Programs play a critical role in addressing complex health and social challenges. To lower teen pregnancy, we need to provide evidence-based sexuality education, alongside systems to increase access to contraception. Food banks and school meals programs are critical components of a well-functioning food system. In youth development, school-based mental health services are a key strategy to address issues such as trauma. For economic development, opportunities for meaningful employment need to be coupled with job training programs that set people up for success. The list goes on and on…

Programs contribute to sustainable systems-level change.

To me, what is needed is a balance between systems and programs: we must consider how programs fit within a systems change strategy.

In a recent study of 25 collective impact initiatives, changes to programs and services were identified as a critical component of achieving population-level outcomes.

I think it is time that we, as a field, pause and ask ourselves some tough questions: How can we make sure that we are appropriately delivering and scaling programs while also working to change key parts of the system? How can we best use programs to advance a systems-change strategy, for example, training community leaders to advance system reform? In what ways can programs be integrated to better address root causes? It is time to swap the pendulum approach for one that forces us to consider how programs and systems are related. With this shift in thinking, we might then begin to see that programs and system are not enemies, rather, they are friends – maybe even best ones.

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Addressing Health Disparities Linked to Climate Issues

Jacob BornsteinIn April, I had the pleasure of facilitating the Alliance of Nurses for Health Environments (ANHE) two-day strategic planning retreat. The goal was to chart a path forward that incorporated equity into their work, and we conducted interviews with members of the nursing community who were familiar with ANHE to understand how ANHE could best do this work. I walked away so impressed with the organization and the individual participants. They are all doing such amazing work. In particular, I was struck by the role nurses and other health professionals play in addressing health disparities related to climate issues and asked that ANHE author a blog for Spark to share with our network.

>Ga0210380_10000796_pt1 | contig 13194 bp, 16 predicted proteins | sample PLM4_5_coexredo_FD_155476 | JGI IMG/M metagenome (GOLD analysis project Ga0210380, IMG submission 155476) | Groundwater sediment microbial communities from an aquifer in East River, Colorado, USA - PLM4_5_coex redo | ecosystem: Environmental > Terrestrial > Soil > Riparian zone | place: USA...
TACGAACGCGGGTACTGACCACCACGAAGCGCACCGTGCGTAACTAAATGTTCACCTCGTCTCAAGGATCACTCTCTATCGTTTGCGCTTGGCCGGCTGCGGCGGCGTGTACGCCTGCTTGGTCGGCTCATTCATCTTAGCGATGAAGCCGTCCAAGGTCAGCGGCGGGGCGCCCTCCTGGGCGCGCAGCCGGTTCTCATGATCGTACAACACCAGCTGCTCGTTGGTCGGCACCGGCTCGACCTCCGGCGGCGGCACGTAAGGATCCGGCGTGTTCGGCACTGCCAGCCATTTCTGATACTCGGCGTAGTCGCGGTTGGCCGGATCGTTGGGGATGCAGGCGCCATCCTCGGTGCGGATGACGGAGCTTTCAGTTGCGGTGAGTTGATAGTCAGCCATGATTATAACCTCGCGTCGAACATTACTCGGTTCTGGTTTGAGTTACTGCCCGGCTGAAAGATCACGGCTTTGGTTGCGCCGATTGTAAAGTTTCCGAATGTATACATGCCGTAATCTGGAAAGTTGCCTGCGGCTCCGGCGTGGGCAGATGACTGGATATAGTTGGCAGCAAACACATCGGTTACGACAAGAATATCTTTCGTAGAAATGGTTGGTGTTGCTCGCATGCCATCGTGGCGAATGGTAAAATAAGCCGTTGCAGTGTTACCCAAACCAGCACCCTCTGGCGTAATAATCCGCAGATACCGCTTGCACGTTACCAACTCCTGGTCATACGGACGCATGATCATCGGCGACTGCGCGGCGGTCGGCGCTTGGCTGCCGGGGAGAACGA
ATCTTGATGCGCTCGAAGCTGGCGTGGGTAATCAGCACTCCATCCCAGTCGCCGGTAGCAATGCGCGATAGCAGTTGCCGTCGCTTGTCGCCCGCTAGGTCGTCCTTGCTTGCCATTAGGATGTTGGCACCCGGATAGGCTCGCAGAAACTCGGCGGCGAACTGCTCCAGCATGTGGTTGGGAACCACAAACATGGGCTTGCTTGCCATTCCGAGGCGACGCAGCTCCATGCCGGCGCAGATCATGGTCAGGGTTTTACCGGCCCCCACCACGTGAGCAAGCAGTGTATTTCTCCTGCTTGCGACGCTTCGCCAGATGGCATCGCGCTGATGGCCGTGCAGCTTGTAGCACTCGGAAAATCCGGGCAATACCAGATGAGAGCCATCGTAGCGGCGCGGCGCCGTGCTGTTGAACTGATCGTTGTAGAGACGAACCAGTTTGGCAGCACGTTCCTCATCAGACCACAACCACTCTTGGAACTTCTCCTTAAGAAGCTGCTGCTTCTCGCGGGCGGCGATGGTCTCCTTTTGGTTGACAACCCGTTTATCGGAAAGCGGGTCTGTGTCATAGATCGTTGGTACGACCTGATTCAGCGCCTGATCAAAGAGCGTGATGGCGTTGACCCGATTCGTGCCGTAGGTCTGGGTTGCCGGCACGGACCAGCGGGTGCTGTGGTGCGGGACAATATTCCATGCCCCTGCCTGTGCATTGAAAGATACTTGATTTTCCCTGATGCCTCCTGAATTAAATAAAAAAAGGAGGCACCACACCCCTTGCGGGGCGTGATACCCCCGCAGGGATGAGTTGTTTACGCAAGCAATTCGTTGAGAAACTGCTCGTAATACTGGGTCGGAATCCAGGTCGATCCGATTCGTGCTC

Jacob Bornstein, MS
Director of Consulting

By Monica Harmon, MSN, MPH, RN1; Anabell Castro Thompson, MSN, APRN, ANP-C, FAAN2; Lillian Tom-Orme, PhD, MSPH, RN, FAAN3; and Ruth McDermott-Levy, PhD, MPH, MSN, RN4

Climate changes health. The influence of climate change on health affects nursing practice, as nurses are observing the health impacts upon the people, families, and communities in their care. The Alliance of Nurses for Healthy Environments (ANHE) is addressing the impact of climate change on the health of Americans by developing tools to educate and prepare nurses to respond and advocate for climate mitigation, adaptation, and resilience strategies. ANHE nurses are also researching climate-health impacts and nursing preparation related to climate change.

In March 2018, leaders within ANHE, as well as nurse leaders representing National Black Nurses Association, National League for Nursing, National Association of Hispanic Nurses, and the National Alaska Native American Indian Nurses Association, came together in Oracle, AZ to discuss the organization’s priorities with a focus on the specific needs of underrepresented nurses in the climate and health discussion. This meeting was particularly important because, although climate change is affecting the health of everyone, socially marginalized pockets of Black, Latino, and Native American populations have additional vulnerabilities related to the health impacts of climate change.